23-29 September 2019

Join us for fertility discussions, advice & support


There are two types of surrogacy - Traditional surrogacy and gestational surrogacy. With traditional surrogacy, the surrogate uses her own eggs, along with the intended father's ( or donor's ) sperm. This may be through IUI, IVF, or at home insemination.

In gestational surrogacy, the baby carried by the surrogate does not contain any genetic material. IVF is necessary in this case, where either the intended mother's egg, or a donor's egg is combined with the intended father's sperm, or a donor's sperm, and replaced into the surrogate ( for further explanation of IVF procedures, see "making babies: with help".

We recommend that a clinic is used as it offers safeguards at several levels, for all parties involved.

People considering surrogacy should contact a fertility clinic who will guide you through the process. ECHART ( Ethics Committee for Assisted Reproductive Technology ) approval is required for IVF surrogacy applications and the clinic can assist you with this. Traditional surrogacy ( with the surrogates own egg ) is legally considered donor insemination of the surrogate, so ECHART approval is not officially required, although some clinics follow the ECHART process as it offers some protection of parties involved.

Surrogacy in New Zealand must be altruistic although direct expenses can be reimbursed. It is illegal topay a surrogate or advertise for a surrogate. There are medical criteria for all parties involved must be met. There are counselling requirements for all parties involved - this is implications counselling which assists the parties to consider how things will work over the course of the pregnancy and childhood, and prepare for the journey ahead. There are also legal requirements.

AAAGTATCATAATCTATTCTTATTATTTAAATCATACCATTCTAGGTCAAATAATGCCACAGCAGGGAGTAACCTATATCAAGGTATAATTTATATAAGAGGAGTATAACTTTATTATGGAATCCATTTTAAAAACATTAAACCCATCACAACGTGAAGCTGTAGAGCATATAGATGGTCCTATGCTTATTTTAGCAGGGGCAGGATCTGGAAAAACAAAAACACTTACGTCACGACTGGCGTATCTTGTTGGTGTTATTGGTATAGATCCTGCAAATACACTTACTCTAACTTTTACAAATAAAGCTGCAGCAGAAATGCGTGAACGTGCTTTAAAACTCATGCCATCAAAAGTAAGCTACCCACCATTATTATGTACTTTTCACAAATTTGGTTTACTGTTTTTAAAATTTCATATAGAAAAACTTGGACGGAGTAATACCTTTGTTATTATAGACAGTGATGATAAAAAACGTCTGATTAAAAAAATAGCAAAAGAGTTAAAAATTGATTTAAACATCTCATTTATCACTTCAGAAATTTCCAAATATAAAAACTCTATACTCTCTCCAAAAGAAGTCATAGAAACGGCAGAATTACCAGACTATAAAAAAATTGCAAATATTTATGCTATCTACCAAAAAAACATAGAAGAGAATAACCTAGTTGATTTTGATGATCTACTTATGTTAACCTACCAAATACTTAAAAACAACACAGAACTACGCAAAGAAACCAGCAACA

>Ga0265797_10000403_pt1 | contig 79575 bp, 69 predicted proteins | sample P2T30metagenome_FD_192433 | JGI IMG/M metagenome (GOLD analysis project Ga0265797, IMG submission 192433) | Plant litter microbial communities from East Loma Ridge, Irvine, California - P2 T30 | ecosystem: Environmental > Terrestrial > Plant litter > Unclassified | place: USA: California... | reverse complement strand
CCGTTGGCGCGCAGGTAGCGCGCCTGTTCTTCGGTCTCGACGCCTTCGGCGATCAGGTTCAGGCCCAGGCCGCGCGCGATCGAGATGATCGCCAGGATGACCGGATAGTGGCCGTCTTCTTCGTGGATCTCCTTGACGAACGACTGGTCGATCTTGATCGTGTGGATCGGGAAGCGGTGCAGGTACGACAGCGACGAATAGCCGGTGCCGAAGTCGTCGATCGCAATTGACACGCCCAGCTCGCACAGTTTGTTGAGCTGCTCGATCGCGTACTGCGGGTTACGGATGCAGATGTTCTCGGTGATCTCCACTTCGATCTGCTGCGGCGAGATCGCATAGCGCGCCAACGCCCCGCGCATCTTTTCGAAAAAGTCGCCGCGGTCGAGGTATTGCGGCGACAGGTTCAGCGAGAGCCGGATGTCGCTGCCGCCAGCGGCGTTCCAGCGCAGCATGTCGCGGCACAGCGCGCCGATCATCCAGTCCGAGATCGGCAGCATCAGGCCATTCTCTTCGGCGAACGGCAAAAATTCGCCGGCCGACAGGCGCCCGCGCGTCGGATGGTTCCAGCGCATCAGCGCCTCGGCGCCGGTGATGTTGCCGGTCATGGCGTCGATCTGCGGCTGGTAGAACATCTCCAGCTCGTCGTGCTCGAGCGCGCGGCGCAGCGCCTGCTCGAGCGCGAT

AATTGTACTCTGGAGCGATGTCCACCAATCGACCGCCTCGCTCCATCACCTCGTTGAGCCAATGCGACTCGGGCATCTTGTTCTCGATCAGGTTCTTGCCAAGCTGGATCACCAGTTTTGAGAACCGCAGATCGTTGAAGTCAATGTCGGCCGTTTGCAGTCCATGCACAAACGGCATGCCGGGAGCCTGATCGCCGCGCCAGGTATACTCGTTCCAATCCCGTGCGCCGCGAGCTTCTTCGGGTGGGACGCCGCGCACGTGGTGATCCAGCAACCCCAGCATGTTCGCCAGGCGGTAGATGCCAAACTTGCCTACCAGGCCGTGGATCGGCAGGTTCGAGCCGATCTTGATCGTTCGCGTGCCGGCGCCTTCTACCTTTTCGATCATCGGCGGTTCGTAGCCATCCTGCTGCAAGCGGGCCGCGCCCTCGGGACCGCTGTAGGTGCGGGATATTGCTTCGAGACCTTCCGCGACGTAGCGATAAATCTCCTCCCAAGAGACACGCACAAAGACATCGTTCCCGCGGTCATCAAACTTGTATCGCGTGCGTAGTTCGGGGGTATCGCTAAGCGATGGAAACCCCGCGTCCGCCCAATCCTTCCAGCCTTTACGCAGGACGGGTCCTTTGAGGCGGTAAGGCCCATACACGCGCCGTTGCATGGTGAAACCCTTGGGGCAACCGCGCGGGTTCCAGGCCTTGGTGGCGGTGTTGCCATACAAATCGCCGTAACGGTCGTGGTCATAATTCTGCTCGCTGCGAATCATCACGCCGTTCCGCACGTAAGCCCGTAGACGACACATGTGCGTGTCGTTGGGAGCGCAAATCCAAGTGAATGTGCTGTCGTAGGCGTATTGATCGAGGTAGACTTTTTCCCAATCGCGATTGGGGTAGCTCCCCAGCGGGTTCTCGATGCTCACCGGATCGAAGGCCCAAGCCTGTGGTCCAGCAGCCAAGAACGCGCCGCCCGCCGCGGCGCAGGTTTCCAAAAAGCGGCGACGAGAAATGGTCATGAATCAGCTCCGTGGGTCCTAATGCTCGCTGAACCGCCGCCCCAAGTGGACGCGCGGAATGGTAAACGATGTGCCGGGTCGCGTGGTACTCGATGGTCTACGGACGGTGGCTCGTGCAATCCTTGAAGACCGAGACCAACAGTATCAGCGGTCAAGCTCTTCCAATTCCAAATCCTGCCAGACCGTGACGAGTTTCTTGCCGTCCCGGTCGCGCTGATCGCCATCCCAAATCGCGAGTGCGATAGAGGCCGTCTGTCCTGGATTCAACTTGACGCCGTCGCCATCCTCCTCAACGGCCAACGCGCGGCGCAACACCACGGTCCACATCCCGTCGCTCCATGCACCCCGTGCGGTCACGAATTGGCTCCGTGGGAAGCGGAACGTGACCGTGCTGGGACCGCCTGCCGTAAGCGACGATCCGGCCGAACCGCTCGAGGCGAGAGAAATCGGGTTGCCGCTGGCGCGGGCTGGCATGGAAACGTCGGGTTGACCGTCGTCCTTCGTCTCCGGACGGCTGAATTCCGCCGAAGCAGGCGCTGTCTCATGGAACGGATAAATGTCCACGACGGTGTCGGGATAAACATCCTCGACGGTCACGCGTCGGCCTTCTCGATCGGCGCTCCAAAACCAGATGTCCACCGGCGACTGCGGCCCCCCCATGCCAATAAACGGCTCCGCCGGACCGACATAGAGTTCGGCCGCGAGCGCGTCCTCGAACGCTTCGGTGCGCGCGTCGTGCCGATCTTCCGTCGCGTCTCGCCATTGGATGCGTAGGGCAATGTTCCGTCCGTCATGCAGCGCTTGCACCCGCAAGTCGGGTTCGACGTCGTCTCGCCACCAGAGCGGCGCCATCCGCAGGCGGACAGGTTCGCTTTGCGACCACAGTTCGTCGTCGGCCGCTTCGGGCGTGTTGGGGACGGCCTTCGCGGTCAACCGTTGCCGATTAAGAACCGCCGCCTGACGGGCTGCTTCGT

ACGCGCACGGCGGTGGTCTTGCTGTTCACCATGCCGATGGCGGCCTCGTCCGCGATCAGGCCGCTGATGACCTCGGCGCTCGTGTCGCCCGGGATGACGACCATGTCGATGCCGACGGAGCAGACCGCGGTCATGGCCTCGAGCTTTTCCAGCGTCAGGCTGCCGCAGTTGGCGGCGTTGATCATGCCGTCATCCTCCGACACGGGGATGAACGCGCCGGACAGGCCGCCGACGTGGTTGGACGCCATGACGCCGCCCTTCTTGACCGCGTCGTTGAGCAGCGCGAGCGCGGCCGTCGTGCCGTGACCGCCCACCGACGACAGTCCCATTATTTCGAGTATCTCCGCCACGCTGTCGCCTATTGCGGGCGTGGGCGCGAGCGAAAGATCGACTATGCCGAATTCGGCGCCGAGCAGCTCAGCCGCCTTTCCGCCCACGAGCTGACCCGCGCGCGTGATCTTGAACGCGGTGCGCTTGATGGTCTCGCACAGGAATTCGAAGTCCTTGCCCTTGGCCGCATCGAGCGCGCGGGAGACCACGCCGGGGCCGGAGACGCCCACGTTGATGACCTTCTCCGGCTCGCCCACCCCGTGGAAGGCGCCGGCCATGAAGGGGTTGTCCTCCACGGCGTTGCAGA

The surrogate and recipients must have known each other for six months. Surrogacy is legally unenforceable. The birth mother ( and her partner, if she has one ) is the legal parent until adoption takes place.


Watch FNZ's Surrogacy video here

Making Babies with Donors and Surrogates Webinar

Join us here for this free-of-charge webinar.  There will be presentation live on screen, followed by Q&A.  Bring your questions, ready to type into the box!  View the full Webinar schedule here


Funding for donor conception and surrogacy

There is government funding available for donor conception, with the main criteria being that the recipient(s) are diagnosed as infertile. Wait lists are held by the clinics holding contracts for fertility treatment from District Health Boards, and are typically 14-16 months for IVF treatment.

Donor Sperm treatment is funded for couples where the man has no sperm or very poor quality sperm, and for single women and lesbian couples who have not become pregnant after at least 12 cycles of privately funded donor insemination, of which 6 cycles must have been conducted in a fertility clinic.

Donor Egg treatment is funded for couples where the woman has no eggs or infertility plus a very low response to ovarian stimulation for IVF.

Surrogacy is funded where the woman does not have a uterus, the chance of pregnancy is very low using her own uterus, or carrying a pregnancy would be unsafe for her health.

Access to publically funded treatment for single men and gay couples and for transgender people has not been specifically defines to the same level, but follows the same principles as for others - which is a biological cause of infertility, sufficient points on the fertility clinic priority access criteria (CPAC), and the simplest treatment which can give a good chance of a child.

We recommend that all parties involved in donor conception and surrogacy actively seek out a fertility counsellor with thorough experience in the area of donation and surrogacy, and take as many sessions as necessary to gain resolution / confidence / understanding. Many children have been born - and families created - in New Zealand as a result of these processes. Being fully informed and feeling in control of the process will help make the process as positive as possible, and ultimately, benefit the well being of the child.